Near the end of the book, you will actually come upon some content, namely a discussion of how to design sprites for a hypothetical computer game called "Fish Dish". While there are a couple of tidbits of good information, the tutorial is too focused on drawing fish sprites and there's not as much that's applicable to sprite-drawing in general as there should be. There's certainly nothing to justify the book's high price.
About the only thing that is worthwhile about the entire book is the inclusion of the SpriteLib graphics library. This is a small set of arcade clipart that has been available for free for several years from the author's website. SpriteLib was pulled from the market when the book was released so that there would be more incentive to purchase the book. In retrospect, the author should have made SpriteLib shareware and spared folks from having to spend $50 on a lousy book and a small collection of clipart.
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on June 4, 2001
I teach Shockwave game creation classes at the local university (can't name names) and I would definately recommend this book for those interrested in creating their own 2-D game graphics.
Quite infrequently a book comes along that stands above all others. "The Ultimate Game Developers Sourcebook" is an example, and so is "Designing Arcade Computer Game Graphics". Both books mentioned fall into a unique category. Most computer books that I have bought have eventually been traded to a used book store for other computer books, or worse, fiction. The average shelf life of a computer book in my office, and in my classroom, is about 1 year. This book, like the previously mentioned book, is different. They are books that I will never give up. The information provided within is priceless. Ari Feldman has definately done his research, and has created a book that no programmer should be without.
I recommend this book to all of my students. Even though the specific types of graphics covered by this book are a little dated, they are perfect for the independant game developer. Most professional games today use 3-D graphics, so most artists are simply creating textures. This book covers "old-school" game graphics, and even though this book is a few years late, in my opinion, it is still a valuable addition to any programmer's library.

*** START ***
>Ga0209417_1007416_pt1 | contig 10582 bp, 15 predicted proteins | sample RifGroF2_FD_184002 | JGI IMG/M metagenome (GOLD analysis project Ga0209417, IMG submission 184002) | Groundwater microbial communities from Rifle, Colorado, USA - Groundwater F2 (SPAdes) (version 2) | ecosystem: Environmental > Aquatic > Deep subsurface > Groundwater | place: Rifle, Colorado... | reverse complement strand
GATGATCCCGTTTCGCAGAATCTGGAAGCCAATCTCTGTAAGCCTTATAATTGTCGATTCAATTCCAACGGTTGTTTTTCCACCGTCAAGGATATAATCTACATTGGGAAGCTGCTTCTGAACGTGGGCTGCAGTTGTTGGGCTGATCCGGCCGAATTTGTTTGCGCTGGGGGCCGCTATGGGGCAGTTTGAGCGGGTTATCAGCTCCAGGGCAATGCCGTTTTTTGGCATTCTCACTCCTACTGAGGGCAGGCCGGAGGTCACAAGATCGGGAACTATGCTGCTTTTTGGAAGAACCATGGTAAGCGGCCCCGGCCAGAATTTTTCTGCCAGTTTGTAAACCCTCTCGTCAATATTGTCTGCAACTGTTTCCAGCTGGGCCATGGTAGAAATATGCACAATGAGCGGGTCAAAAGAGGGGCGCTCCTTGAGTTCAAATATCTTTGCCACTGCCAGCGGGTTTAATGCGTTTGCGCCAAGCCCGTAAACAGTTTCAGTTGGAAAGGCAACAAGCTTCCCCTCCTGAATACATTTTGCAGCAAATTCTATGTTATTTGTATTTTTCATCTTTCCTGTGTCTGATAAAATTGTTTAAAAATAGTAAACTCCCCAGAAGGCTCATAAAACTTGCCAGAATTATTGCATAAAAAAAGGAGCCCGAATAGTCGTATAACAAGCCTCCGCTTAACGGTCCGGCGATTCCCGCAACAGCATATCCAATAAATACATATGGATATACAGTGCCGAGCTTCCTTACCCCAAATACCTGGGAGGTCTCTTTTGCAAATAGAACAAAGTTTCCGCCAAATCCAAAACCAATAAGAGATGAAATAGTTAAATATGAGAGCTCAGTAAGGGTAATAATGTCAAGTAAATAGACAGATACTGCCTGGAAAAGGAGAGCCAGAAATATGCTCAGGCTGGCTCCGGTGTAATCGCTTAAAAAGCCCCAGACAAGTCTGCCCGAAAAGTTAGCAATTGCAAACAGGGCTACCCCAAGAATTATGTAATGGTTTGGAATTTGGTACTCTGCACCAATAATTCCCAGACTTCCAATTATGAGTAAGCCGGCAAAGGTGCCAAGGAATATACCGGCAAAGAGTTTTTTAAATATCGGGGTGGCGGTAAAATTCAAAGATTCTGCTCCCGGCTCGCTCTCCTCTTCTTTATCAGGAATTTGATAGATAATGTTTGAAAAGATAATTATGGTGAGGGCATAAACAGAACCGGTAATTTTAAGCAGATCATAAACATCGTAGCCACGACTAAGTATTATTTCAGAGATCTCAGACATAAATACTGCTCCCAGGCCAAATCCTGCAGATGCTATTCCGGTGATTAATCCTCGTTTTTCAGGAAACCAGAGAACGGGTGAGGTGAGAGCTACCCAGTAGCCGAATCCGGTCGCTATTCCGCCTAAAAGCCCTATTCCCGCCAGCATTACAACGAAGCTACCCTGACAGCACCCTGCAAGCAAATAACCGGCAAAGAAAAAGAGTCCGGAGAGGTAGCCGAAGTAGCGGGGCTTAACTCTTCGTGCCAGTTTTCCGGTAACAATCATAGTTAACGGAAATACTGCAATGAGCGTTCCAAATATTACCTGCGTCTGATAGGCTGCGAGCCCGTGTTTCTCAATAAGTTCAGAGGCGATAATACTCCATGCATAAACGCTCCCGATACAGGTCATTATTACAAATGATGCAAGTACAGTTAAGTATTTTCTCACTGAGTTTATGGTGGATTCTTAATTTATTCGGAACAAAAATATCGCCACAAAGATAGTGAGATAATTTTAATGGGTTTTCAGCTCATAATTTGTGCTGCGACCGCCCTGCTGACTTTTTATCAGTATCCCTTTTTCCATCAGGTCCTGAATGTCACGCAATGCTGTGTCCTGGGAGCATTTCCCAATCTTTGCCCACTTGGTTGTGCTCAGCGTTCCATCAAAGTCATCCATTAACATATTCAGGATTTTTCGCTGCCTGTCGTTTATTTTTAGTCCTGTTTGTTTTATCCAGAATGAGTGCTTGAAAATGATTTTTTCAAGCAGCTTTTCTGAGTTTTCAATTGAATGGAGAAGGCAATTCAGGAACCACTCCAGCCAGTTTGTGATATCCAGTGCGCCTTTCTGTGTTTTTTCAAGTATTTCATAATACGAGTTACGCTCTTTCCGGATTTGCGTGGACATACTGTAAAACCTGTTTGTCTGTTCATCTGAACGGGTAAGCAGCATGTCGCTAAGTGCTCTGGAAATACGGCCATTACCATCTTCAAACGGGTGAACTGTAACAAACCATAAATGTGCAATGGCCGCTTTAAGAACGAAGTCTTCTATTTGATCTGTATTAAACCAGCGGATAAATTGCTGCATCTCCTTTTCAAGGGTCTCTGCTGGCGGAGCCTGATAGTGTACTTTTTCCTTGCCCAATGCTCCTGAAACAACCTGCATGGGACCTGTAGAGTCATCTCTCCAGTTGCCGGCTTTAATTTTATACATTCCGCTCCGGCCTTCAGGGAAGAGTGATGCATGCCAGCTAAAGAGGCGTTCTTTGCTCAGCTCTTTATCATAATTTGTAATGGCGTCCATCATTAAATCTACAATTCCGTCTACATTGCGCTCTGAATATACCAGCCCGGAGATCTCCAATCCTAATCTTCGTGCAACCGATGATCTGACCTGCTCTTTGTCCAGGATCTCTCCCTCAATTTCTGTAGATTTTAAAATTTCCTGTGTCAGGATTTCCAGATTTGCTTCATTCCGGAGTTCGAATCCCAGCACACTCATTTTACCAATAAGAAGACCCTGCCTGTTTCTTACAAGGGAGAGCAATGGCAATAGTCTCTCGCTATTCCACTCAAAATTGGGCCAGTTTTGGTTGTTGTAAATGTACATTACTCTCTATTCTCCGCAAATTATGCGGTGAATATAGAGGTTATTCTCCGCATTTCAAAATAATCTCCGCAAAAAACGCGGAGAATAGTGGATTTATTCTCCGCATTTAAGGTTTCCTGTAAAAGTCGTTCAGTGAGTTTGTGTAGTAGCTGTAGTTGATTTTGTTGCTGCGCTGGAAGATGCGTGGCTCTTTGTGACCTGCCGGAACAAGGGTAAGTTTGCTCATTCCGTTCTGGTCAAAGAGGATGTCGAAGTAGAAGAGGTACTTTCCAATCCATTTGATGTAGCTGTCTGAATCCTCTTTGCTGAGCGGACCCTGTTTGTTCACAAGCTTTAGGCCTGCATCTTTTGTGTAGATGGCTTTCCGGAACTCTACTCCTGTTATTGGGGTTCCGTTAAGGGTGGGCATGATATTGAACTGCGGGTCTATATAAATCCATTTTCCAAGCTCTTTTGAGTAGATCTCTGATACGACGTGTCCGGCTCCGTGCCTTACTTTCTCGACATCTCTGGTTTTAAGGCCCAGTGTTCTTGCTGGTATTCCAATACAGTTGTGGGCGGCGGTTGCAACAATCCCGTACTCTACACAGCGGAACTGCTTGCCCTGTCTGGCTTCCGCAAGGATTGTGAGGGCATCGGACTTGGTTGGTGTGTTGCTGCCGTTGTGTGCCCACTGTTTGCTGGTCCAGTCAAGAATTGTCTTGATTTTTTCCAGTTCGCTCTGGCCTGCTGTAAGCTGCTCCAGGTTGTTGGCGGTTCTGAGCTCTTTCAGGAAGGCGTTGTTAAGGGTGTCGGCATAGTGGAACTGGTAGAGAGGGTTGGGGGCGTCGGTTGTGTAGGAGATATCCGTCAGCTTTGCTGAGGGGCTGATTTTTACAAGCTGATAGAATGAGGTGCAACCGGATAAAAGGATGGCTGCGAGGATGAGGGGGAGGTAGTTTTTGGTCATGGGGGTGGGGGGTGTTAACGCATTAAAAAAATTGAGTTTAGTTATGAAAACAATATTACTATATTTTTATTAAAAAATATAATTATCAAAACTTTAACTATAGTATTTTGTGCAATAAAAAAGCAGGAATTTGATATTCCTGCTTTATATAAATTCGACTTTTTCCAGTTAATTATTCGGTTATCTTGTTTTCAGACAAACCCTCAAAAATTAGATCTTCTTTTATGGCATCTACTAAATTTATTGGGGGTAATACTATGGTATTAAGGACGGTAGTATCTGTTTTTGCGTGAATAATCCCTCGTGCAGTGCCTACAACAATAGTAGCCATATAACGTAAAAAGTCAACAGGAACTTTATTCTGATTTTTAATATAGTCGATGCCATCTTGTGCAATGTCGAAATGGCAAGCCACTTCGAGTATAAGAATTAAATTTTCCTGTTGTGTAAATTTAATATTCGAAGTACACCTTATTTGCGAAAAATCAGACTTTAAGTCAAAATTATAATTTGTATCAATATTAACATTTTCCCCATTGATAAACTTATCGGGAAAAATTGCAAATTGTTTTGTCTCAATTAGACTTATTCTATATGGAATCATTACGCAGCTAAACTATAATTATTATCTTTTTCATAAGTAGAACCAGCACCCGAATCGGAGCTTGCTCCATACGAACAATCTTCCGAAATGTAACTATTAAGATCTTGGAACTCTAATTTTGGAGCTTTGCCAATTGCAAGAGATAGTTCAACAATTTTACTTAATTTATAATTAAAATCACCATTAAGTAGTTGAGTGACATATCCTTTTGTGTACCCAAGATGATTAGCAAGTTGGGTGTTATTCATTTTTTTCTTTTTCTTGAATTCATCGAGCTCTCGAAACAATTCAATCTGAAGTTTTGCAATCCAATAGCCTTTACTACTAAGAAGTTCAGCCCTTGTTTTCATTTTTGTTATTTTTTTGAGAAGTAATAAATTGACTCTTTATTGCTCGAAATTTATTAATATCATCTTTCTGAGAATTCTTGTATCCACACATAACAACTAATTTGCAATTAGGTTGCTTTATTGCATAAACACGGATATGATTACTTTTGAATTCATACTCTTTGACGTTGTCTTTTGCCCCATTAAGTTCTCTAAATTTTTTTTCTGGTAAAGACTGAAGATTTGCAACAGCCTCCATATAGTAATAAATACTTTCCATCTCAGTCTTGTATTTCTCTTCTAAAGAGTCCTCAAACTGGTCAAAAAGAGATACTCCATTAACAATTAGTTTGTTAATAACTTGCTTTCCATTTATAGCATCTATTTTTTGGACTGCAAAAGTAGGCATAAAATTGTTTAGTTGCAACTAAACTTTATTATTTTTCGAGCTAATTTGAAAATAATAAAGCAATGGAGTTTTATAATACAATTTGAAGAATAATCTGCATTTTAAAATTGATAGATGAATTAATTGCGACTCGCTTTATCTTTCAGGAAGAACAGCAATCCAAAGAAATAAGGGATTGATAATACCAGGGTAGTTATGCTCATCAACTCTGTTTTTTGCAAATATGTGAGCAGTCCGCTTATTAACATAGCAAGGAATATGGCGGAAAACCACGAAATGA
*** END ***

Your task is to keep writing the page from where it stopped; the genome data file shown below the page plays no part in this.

If you create Shockwave games, or any other game for that matter, you need this book.
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on November 28, 2004
A very capable and useful treatment of the subject of 2-D graphics, written by the Master himself. Feldman, as you can judge for yourself from the accompanying spritelibs, is a Mozart at this kind of stuff.

HOWEVER, the book sorely needs a second edition, just like any textbook. I would estimate that about 70% of the book is out of date: not only the discussions of what software is available and what it can do, but also the disc that comes packaged with the text.

Certain basic principles, however, do not require updating and for that alone you're unlikely to regret purchasing the book. Such material only comprises 20% or so of the book, however.

Note that Feldman is a great guy, personally. If you contact him, you can without too much difficulty convince him to email you the chapters of this that are still relevant, because timeless.

In summary: If you're only making 2-D games, or if you're still using software from the late 90's for whatever reason, this book is a gem. For the rest of us, however . . . UPDATE IT!
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on December 14, 2000
I thought this book and found it very interesting. Not everything in the book is useful (very few books can do this) but the chapters on color, planning, and animation contain information I have not found anywhere else. They're awesome!
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on November 26, 2001
With this book you can learn the ins and outs of designing game graphics. It explains in detail how to use certain kinds of colour and their meaning. Also, how to write design documents is explained. So, if you're stuck at programming levels for a great platform or you're not sure about applying a certain colour for a shoot'em up, then this is the book for you. It comes with a CD crammed with utilities, outstanding artwork by Ari Feldman, and more than I can write in this review. So, buy this book: you won't regret it.
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on June 22, 2013
I bought this back when I was in highschool, and I can tell you that 10+ years later, I still have not used, nor learned anything from this book that couldn't be found causally on Wikipedia.

It doesn't give you any tips/help on art, it just introduces boring outdated graphics tools, resolutions (the only one I learned about was Mode X which is now obsolete anyway), compression algorithms, and palettes.

It shows off how awesome he is, but doesn't really give you the tools you need to achieve a bit of his knowledge. I never learned how to make sprites for my games from this book, and that is the single reason I bought it.

Look through my reviews and you'll see, I almost never say this: This book is worthless, sitting on my bed, and after I write this review I'm going to throw it out to clear bookshelf space for good books.